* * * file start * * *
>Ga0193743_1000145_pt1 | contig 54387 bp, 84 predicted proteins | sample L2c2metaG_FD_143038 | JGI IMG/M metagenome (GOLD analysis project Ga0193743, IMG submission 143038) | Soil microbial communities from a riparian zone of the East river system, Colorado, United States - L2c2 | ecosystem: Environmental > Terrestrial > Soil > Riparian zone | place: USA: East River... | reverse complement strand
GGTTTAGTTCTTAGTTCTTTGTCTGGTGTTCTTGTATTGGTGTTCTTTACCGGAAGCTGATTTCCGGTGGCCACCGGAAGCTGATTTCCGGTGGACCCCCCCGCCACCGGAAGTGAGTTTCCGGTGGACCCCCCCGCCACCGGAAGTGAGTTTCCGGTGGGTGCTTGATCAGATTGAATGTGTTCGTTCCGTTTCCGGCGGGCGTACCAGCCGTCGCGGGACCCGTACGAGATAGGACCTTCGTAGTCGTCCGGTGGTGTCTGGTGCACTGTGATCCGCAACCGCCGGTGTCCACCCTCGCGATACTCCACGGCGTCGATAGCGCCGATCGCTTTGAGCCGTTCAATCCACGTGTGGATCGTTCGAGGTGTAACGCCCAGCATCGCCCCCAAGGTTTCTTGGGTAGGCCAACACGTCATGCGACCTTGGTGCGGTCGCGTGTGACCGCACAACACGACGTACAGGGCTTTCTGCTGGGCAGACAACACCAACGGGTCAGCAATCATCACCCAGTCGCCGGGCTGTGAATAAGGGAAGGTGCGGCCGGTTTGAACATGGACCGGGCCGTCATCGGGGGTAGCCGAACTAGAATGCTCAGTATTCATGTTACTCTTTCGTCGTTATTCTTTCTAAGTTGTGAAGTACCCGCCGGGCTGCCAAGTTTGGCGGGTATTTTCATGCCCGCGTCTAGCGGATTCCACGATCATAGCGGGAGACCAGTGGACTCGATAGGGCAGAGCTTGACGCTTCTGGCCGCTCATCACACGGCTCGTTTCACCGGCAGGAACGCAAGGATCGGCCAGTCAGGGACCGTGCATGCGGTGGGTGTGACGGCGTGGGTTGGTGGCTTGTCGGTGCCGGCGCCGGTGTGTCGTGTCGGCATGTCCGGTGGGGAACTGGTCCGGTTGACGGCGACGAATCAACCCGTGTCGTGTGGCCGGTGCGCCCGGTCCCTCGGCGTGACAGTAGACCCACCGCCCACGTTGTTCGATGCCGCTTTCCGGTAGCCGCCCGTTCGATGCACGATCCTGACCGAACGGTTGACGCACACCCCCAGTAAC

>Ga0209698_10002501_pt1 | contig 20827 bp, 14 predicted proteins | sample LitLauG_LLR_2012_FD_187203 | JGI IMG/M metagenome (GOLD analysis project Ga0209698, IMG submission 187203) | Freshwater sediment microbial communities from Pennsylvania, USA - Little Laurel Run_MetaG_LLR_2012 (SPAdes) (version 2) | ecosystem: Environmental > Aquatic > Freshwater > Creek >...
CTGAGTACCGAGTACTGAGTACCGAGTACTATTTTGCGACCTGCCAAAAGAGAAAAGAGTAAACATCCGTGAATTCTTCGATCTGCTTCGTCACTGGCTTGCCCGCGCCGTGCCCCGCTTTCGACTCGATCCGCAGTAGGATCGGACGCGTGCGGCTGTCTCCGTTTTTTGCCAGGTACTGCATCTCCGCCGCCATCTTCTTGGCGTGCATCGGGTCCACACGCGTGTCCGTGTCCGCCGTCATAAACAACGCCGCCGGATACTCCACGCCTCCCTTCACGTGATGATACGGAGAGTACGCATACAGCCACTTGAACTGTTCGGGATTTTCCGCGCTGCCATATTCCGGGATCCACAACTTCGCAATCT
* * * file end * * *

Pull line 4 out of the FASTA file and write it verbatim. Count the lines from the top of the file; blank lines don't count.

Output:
CTGAGTACCGAGTACTGAGTACCGAGTACTATTTTGCGACCTGCCAAAAGAGAAAAGAGTAAACATCCGTGAATTCTTCGATCTGCTTCGTCACTGGCTTGCCCGCGCCGTGCCCCGCTTTCGACTCGATCCGCAGTAGGATCGGACGCGTGCGGCTGTCTCCGTTTTTTGCCAGGTACTGCATCTCCGCCGCCATCTTCTTGGCGTGCATCGGGTCCACACGCGTGTCCGTGTCCGCCGTCATAAACAACGCCGCCGGATACTCCACGCCTCCCTTCACGTGATGATACGGAGAGTACGCATACAGCCACTTGAACTGTTCGGGATTTTCCGCGCTGCCATATTCCGGGATCCACAACTTCGCAATCT